Dozens of Smithsonian Institution professionals share their favorite reads from this year.

The Best Books of 2021

Smithsonian Scholars Pick Their Favorite Books of 2021

The writings of many fine authors support the research and ambitious undertakings of an Institution rising to the challenges ahead

In "New Glass Now," at the Smithsonian American Art Museum's Renwick Gallery, works by 50 artists, including the hot-sculpted glass work of James Akers, (above: TThe Wild One (B), 2018) amplify the stunning advancement of the artform since the last major survey.

 

Two New Shows Reflect the Shining Versatility of Glass

Thrilling innovations at the Renwick mirror SAAM’s exquisite historical survey of the Venetian masters and their influences

Conservators discovered this painting, Untitled (Virginia Summer), beneath another work by Gorky, The Limit (1947). The artist's relatives had previously noticed sections of The Limit peeling up at the corners, revealing bright blue paint below.

Cool Finds

This Arshile Gorky Painting Spent 70 Years Hidden in Plain Sight

Experts discovered a sea-blue canvas by the Armenian American artist concealed beneath another one of his works on paper

This damaged floor marker, labeled “Stairwell C, Floor 102,” was recovered from the debris of the World Trade Center and is now housed in the National Museum of American History's National September 11 Collection.

September 11

Commemorate 9/11 With Free Virtual Programs, Resources From the Smithsonian

Here's how the American History Museum, the National Postal Museum and more are reflecting on the tragedy

Kevin Bubriski, World Trade Center Series, New York City, 2001, gelatin silver print

Smithsonian Voices

The Art of Remembering 9/11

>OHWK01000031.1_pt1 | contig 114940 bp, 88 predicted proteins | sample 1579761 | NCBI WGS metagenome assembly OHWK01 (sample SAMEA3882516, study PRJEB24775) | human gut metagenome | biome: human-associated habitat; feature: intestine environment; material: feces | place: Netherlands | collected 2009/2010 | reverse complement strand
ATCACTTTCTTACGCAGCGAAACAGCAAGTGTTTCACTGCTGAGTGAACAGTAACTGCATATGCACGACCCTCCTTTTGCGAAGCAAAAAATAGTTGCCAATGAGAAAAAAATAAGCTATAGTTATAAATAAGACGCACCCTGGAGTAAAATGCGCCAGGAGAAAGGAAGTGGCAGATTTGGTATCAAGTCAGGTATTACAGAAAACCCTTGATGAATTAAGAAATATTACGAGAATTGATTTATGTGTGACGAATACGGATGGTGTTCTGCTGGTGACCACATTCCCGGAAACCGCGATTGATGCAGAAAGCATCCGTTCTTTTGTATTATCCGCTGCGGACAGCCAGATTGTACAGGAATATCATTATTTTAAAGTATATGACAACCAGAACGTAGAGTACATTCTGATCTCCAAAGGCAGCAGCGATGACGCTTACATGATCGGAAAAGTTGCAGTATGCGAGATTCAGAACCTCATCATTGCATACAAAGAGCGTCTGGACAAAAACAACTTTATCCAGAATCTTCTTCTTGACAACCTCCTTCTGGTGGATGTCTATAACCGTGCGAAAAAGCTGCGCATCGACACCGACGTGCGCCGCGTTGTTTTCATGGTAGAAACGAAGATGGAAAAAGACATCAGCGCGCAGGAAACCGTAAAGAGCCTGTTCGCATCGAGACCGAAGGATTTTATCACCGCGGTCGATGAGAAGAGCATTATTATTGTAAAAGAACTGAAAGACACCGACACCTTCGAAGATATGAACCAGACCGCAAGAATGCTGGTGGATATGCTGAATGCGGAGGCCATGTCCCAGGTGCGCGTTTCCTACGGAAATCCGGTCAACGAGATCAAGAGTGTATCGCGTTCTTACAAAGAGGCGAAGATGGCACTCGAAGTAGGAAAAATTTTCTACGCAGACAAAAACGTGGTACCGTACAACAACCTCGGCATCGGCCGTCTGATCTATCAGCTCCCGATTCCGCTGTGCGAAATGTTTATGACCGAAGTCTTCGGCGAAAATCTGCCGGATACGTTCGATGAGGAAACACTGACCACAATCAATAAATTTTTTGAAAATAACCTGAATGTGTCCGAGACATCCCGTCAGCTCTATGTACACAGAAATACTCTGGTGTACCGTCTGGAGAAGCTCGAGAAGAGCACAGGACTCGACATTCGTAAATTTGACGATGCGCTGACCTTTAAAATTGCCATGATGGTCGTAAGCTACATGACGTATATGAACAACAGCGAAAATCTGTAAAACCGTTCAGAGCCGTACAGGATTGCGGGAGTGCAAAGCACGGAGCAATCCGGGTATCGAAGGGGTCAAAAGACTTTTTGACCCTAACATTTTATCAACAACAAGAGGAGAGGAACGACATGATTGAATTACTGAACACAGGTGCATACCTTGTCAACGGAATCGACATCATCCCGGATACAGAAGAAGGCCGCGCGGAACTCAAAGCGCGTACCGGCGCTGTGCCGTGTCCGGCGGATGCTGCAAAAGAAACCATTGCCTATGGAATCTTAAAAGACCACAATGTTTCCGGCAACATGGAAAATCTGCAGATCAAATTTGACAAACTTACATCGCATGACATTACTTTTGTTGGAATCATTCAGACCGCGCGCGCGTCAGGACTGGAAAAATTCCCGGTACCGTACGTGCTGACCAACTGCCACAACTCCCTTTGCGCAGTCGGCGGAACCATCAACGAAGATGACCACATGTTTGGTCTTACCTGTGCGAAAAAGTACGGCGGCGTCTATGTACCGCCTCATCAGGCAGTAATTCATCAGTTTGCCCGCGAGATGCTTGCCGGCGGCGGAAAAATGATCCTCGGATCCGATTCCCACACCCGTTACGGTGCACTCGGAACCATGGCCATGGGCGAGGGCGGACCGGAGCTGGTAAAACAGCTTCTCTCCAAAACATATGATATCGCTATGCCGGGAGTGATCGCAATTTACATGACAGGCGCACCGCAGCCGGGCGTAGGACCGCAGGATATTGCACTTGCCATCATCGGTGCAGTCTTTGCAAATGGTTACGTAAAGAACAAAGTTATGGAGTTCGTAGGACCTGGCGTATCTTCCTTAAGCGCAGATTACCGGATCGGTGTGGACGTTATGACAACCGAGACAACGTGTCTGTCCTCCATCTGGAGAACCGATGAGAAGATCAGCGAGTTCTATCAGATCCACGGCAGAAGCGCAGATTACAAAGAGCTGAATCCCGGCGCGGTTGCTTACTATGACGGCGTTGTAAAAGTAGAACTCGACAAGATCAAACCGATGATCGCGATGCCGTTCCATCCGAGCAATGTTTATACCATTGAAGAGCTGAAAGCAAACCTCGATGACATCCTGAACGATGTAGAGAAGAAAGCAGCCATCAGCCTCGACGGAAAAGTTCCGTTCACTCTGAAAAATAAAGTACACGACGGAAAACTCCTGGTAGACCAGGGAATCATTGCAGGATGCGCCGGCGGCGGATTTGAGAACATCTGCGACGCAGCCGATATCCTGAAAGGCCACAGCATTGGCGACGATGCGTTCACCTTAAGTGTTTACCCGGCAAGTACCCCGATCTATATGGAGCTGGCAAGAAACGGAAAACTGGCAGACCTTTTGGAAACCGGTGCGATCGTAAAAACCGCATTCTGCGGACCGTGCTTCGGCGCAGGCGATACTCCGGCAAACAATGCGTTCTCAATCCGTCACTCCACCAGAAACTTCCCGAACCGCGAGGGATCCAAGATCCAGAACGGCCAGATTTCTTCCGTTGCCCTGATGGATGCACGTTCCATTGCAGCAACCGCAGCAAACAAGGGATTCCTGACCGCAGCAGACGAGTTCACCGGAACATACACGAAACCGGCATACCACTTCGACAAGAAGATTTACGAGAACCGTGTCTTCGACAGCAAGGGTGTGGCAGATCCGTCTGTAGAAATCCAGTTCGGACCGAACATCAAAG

Learn about five artworks in SAAM's collection and the stories they tell us about 9/11

Mickalene Thomas,  Jet Blue #25 (detail), 2021

Mickalene Thomas' Dazzling Collages Reclaim Black Women's Bodies

A four-part exhibition premiering this fall showcases the contemporary artist's multimedia portrayals of Black femininity

Chuck Close Self-Portrait, dye diffusion transfer prints, 1989

Chuck Close, Artist Whose Photorealist Portraits Captivated America, Dies at 81

The painter, who faced accusations of sexual harassment later in life, continuously changed his artistic style

The Larry J. West Collection features an array of early photography, (above: Untitled (pin, woman in hat) by unidentified artist, ca. 1865), presenting a stunning new visual record.

New Collection of Portraits Presents the Diversity of 19th-Century American Photography

Smithsonian American Art Museum announces major acquisition of the works of Black photographers James P. Ball, Glenalvin Goodridge and Augustus Washington

Jenova Chen, Kellee Santiago, Flower, 2007, video game for SONY PS3, color, sound

Smithsonian Voices

This Week, the Popular SAAM Arcade Is Game On for Video Game Makers

Chris Totten reflects on how the gaming community around SAAM Arcade has grown since the first event debuted seven years ago

Angel Rodríguez-Díaz, The Protagonist of an Endless Story, 1993, oil on canvas, 72 x 57 7/8 in. (182.9 x 147.0 cm.)

Smithsonian Voices

How Artists Challenge Mythic Conceptions of the American West

Forty-eight modern and contemporary artists who are reclaiming the narratives of their region